With Miami Reeling from Gun Violence, Advocates and Crime Survivors Promote Successful Violence Prevention and Victim Service Models to Improve Safety

For Immediate Release: July 21, 2021

Media Contact: Julien Martinez: 347-229-2517, [email protected]

With Miami Reeling from Gun Violence, Advocates and Crime Survivors Promote Successful Violence Prevention and Victim Service Models to Improve Safety

The Newark Community Street Team has reduced gun violence by 50% in Newark with community-based approaches 

Trauma Recovery Centers have served the most harmed and least helped crime victims across the country

MIAMI – With communities across Miami reeling from spikes in violence, Crime Survivors for Safety and Justice (CSSJ) and Dream Defenders promoted alternative approaches to improving public safety, serving crime victims, and addressing trauma. The discussion, which featured CSSJ National Director Aswad Thomas and CSSJ co-founder Aqeela Sherrills, focused on two models proven effective at reducing crime while addressing the needs of crime victims – Newark’s violence reduction model and Trauma Recovery Centers. The meeting brought together community leaders, crime victims, Miami-Dade county elected leadership, and local hospital leadership to see how these two evidence-based models could inform how Miami Dade County utilizes funds from the American Rescue Plan to respond to post-pandemic violence in Miami.

Aqeela Sherrills, who tragically lost his son to gun violence, leads the Newark Community Street Team, a community driven strategy in partnership with city government that has reduced gun violence by 50 percent – the lowest rate in 60 years. Because of the partnership between city government and community, law enforcement did not fire a single shot in all of 2020.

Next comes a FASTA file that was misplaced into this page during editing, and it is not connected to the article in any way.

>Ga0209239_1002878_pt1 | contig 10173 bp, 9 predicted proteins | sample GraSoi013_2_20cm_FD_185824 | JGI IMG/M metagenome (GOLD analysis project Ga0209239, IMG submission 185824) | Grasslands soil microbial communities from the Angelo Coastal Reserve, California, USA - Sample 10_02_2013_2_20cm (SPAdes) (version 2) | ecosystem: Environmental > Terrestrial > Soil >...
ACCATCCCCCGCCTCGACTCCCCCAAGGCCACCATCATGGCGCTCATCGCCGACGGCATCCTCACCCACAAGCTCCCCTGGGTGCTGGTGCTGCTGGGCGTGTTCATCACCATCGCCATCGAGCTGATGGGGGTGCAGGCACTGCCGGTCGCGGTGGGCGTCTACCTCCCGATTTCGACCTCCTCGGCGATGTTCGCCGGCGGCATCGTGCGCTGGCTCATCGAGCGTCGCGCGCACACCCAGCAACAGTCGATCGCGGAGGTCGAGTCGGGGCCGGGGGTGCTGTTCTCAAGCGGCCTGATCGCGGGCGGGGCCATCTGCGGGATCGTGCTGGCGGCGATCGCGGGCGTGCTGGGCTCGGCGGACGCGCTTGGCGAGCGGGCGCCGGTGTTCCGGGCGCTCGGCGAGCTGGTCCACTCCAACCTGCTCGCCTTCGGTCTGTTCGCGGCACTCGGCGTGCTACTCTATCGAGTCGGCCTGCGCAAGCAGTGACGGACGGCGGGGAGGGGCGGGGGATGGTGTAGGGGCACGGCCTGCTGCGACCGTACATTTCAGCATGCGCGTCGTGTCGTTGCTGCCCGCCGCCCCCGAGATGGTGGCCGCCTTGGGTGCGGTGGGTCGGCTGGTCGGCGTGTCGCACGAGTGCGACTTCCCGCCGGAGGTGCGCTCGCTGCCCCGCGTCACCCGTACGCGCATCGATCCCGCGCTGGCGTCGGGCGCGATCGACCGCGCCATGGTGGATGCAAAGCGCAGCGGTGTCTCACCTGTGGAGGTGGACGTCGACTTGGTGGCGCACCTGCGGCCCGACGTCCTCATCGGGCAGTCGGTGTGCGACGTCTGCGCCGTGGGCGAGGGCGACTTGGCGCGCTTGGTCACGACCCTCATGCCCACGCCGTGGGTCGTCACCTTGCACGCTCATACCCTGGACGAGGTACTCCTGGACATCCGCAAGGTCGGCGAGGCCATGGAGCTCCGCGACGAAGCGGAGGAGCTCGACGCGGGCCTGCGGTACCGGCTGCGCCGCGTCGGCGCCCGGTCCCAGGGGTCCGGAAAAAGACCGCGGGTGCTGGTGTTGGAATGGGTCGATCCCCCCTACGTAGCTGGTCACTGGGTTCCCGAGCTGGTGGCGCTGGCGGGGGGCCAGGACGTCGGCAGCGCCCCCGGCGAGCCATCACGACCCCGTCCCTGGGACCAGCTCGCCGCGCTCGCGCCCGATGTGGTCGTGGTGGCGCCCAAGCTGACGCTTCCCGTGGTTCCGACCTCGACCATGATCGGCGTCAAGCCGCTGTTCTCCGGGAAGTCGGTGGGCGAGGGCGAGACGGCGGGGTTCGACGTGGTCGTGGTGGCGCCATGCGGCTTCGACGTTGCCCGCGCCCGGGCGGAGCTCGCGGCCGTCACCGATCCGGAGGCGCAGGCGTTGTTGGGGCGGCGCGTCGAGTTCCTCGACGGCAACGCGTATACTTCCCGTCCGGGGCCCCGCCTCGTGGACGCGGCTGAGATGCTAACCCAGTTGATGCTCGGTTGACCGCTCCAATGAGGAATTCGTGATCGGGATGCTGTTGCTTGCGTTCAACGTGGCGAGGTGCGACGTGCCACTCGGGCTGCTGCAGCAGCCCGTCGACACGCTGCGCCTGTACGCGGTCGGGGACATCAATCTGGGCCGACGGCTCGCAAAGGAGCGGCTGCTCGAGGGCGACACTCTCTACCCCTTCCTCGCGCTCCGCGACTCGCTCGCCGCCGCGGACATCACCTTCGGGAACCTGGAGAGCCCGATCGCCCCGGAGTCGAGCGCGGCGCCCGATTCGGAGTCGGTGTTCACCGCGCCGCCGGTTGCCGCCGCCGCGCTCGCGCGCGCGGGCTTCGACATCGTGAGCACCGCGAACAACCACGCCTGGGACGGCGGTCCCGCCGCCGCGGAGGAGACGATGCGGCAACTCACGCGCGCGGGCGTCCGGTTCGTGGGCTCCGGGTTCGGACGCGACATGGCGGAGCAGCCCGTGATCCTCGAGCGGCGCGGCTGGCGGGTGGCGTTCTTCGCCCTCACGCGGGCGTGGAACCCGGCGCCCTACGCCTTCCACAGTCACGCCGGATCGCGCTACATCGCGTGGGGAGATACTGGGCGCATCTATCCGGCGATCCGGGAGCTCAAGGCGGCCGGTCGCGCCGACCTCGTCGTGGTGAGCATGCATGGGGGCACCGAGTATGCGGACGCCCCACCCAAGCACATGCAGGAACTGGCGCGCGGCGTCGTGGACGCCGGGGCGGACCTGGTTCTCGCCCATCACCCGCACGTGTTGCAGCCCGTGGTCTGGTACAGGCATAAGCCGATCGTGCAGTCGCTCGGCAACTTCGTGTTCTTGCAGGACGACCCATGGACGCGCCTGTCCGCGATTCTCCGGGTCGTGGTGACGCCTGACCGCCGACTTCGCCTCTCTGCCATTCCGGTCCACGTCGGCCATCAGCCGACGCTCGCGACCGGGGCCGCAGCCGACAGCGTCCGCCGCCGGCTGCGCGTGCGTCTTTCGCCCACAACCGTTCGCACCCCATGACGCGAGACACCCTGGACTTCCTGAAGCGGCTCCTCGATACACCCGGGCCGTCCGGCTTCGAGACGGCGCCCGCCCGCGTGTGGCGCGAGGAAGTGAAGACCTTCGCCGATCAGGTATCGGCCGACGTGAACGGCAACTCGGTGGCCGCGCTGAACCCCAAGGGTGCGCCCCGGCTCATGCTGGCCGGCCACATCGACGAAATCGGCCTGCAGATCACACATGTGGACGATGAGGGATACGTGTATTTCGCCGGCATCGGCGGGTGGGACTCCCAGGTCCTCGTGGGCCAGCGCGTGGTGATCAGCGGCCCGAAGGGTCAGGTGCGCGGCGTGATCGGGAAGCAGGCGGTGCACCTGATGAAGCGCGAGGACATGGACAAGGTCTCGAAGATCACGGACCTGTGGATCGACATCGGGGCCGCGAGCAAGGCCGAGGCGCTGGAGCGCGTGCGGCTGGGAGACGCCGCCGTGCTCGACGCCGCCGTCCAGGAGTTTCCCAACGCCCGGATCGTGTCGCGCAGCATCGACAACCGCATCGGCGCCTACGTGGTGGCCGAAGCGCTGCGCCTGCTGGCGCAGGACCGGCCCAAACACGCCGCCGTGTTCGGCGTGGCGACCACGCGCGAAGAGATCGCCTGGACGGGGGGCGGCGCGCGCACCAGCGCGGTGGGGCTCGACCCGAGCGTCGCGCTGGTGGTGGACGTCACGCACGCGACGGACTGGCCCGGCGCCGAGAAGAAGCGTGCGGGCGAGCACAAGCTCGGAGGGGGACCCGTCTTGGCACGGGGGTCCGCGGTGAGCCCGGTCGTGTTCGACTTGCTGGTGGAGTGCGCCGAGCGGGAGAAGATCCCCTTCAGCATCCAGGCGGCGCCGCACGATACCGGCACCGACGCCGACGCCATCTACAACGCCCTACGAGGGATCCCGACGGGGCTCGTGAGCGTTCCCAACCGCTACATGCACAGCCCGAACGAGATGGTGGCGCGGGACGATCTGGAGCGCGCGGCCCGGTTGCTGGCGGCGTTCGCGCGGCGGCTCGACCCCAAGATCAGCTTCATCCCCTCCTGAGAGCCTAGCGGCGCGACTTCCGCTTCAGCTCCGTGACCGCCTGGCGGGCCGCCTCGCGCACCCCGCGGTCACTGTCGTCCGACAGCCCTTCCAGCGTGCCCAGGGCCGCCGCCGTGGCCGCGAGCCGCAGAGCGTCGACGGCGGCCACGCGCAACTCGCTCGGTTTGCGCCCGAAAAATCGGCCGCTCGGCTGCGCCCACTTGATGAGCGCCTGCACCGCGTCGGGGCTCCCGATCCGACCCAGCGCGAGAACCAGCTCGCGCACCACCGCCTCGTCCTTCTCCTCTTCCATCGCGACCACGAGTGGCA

“Funds from the American Rescue Plan give Miami Dade County the opportunity to be a model for the rest of the country on what violence prevention, victim services, and trauma recovery could look like,” said Sherrills. “In Newark, we used a community-based violence intervention model that worked in partnership with the city. You can’t have public safety without the public. We provided community-based addiction, reentry and trauma support, as well as street intervention, because we know that all these things interrupt cycles of violence.”

On victim support, Sherrills added: “From a victims compensation system that did not serve 90 percent of crime victims, we were able to completely restructure the victim’s compensation system in the state to better serve crime victims in partnership with the New Jersey Attorney General’s Office.”

Aswad Thomas, himself a survivor of gun violence, has successfully advocated for 34 Trauma Recovery Centers across the country.  “Trauma Recovery Centers provide proven and comprehensive care, advocacy, and outreach for survivors of violence, especially those that are most harmed by violence and least helped by the justice system”, said Thomas. “Unaddressed trauma is an epidemic in our communities and Trauma Recovery Centers help survivors heal and interrupt cycles of crime.”

As part of President Biden’s recently-announced Community Violence Initiative, Miami Dade County and Mayor Daniella Levine Cava will participate in a cohort of cities receiving technical assistance to implement community-based violence prevention models, like Newark’s, and trauma recovery models such as those that exist around the country.